Toronto entrepreneur Michael Hassell to challenge Beer Store’s provincial monopoly on beer sales

LUIZ BRASIL

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Michael Hassell says in letter he will challenge ‘unreasonable’ and ‘unfair’ 1927 law that gives The Beer Store its monopoly on Ontario beer sales in 60 days

 

It’s that time of year again when The Beer Store’s private monopoly in Ontario gets challenged, this time by an entrepreneur keen on opening up a chain of craft brew stores. Michael Hassell sent the provincial government a 60-day notice that he will challenge the law that gives The Beer Store a province-wide monopoly.

For those unfamiliar with Ontario’s Liquor Control Act, The Beer Store is the only retailer allowed to sell beer for offsite consumption, except for on-site breweries and the LCBO. Only 13 per cent of Ontarians are aware that The Beer Store is mostly foreign owned, with outside entities making over $1 billion in profit per year. It is essentially a government-backed foreign monopoly of a popular market, and it should come as no surprise that it is being challenged again.

Hassell is a 34-year-old Toronto lawyer and founder of Barge Craft Beer, a company trying to start up a chain of stores focused on microbrews. Similar stores can be found all over the states and even in some other provinces such as British Columbia.

“Craft brewers make the best stuff. It’s great. But getting it to market is the number one hurdle – they’ve got this legislative monopoly to deal with,” said Hassell. “It really cuts everybody else out of the market”.

The Beer Store is owned by three large companies: Molson Coors, Labatt and Sleeman. All outside brewers that want to sell their product in Ontario must pay The Beer Store’s fees, an arrangement that has come under heavy scrutiny in recent years.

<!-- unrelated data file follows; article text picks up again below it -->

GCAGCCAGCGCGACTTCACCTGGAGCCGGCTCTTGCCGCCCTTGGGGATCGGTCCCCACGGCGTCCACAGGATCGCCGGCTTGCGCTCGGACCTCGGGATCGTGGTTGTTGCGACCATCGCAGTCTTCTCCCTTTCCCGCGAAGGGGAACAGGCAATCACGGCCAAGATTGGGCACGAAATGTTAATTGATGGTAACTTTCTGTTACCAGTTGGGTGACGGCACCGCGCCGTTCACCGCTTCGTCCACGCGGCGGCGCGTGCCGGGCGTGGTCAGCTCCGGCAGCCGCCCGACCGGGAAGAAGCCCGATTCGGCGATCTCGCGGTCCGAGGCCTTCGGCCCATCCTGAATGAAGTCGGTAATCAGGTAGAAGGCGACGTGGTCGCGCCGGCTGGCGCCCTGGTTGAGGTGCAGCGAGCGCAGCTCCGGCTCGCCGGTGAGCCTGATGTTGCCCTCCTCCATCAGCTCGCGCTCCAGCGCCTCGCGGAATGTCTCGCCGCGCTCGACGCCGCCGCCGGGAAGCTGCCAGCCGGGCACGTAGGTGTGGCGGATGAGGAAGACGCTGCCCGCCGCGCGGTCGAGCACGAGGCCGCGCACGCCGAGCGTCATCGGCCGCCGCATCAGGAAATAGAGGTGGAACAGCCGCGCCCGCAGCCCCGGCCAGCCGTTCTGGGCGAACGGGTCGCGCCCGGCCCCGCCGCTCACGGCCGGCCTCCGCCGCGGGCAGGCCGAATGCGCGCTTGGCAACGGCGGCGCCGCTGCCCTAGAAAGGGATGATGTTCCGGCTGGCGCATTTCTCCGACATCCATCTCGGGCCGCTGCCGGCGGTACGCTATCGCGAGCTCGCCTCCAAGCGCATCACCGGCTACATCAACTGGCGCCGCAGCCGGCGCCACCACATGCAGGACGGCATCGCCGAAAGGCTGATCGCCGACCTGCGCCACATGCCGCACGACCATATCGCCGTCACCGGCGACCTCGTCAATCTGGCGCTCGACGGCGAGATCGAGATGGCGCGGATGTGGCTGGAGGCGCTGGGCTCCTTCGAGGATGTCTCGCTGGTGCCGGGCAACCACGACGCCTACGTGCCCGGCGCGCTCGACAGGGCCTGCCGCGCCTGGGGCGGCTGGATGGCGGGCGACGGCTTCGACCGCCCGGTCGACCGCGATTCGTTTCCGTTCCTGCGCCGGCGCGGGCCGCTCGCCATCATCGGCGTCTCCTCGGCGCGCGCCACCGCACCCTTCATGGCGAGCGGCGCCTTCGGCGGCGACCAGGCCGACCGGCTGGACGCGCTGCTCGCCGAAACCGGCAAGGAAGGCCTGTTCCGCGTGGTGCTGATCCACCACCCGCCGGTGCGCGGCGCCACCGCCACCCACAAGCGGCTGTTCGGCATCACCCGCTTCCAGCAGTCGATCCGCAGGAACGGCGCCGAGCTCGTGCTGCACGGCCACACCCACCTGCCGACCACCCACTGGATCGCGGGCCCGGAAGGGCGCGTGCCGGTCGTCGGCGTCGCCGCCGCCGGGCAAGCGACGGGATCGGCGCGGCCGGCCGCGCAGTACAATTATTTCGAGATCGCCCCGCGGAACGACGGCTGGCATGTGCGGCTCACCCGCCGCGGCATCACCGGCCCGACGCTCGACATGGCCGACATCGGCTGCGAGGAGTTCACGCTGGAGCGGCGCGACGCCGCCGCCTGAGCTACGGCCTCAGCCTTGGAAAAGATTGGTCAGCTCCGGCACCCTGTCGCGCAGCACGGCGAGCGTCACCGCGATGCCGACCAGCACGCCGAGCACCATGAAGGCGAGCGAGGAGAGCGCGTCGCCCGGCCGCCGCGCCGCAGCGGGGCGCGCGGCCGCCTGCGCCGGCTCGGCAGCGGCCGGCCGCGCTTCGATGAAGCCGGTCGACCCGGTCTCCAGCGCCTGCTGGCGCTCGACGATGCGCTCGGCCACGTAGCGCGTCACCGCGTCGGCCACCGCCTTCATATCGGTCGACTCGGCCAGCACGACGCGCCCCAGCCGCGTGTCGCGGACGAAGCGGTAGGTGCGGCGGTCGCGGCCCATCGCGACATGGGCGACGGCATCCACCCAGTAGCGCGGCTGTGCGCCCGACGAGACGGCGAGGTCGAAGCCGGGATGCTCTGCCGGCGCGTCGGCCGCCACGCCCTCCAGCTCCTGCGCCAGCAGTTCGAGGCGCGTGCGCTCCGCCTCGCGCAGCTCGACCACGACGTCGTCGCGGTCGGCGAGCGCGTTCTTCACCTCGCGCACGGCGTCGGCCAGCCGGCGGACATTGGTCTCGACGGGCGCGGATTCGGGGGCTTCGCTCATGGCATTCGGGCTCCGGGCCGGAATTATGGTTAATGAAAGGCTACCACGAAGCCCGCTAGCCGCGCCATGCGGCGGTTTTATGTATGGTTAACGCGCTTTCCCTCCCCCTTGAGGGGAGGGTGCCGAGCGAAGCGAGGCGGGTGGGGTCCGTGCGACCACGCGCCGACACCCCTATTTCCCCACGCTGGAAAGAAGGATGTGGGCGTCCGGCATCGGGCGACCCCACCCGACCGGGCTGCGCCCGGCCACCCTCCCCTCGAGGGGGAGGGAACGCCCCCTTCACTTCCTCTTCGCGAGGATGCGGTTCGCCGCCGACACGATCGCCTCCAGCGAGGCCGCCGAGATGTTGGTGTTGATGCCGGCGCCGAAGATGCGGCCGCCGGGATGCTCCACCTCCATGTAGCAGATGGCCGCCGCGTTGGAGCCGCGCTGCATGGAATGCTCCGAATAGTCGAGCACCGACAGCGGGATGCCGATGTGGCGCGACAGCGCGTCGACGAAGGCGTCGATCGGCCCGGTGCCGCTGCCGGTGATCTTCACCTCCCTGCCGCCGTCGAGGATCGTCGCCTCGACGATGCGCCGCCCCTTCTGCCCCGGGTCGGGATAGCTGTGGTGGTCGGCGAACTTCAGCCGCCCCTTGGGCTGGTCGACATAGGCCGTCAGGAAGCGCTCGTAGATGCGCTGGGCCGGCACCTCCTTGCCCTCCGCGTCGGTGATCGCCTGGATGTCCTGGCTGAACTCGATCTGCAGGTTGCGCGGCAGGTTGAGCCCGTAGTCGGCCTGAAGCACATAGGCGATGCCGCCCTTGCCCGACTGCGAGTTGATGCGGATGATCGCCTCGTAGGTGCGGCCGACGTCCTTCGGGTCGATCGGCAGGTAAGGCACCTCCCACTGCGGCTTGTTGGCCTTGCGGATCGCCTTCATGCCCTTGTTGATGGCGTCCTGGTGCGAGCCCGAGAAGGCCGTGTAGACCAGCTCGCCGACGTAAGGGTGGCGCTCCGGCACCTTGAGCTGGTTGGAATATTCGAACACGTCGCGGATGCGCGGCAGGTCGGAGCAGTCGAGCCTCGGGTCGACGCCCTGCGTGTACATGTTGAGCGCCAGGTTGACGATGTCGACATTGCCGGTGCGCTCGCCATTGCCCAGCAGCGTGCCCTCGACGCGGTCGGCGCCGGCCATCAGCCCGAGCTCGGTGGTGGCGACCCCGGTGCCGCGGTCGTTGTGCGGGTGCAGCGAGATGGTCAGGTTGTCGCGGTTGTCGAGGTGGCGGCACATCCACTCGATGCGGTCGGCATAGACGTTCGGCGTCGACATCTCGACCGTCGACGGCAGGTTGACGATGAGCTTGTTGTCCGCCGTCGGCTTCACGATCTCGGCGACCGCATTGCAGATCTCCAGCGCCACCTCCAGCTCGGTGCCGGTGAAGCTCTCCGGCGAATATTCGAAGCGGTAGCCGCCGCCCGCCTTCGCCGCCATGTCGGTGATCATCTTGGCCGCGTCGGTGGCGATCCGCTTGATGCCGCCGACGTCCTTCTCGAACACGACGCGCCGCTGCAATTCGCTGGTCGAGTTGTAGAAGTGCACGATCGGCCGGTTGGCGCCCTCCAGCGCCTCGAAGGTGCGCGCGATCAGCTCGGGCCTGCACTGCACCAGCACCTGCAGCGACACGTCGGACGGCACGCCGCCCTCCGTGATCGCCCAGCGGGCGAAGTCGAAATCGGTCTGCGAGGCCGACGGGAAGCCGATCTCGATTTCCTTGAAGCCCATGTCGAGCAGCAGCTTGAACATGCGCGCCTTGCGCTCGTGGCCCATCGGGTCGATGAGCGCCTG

Last year, Ed Clark, a banker and advisor to Ontario Premier Kathleen Wynne, called for Beer Store owners to pay the province a franchise fee in exchange for their monopoly.

He also said the monopoly hurts craft brewers by offering prime store placement for beers from the big three companies, while leaving independent beers where they won’t get much attention.

Last December, Burlington pub owner David Hughes launched a $1.4 billion class-action suit against the LCBO and The Beer Store on behalf of all the provinces beer drinkers. The Beer Store called the suit “complete nonsense,”but the province has promised legislative changes.

The government said it will follow Clark’s advice, whose final report is due in a few weeks.

“I am going to proceed with redesigning and reassessing the Beer Store,” said the province’s Finance Minister Charles Sousa.

“We’re going to maximize the benefits to consumers and protect the industry at the same time.”

The Beer Store has denied commenting on Hassell’s lawsuit, as it’s aimed at the government and thus the corporation is not party to it.

The Beer Store has been trying to appease the growing demand on Ontario brewers. They’ve recently opened up ownership of the company to all Ontario-based brewers, a move that was immediately decried as “window-dressing”, due to the difficulty brewers face in buying out the three multinational owners.

Originally a large co-operative of Ontario brewers that formed in 1927, The Beer Store has been reduced over the years through mergers and acquisition to the three foreign companies that own it today.

Hassell’s lawsuit will challenge the 1927 law that gives The Beer Store its monopoly, arguing in his notice that the monopoly is “an unreasonable restraint of trade, contrary to equitable principles of fairness,” and “detrimental to Ontario’s economy”.

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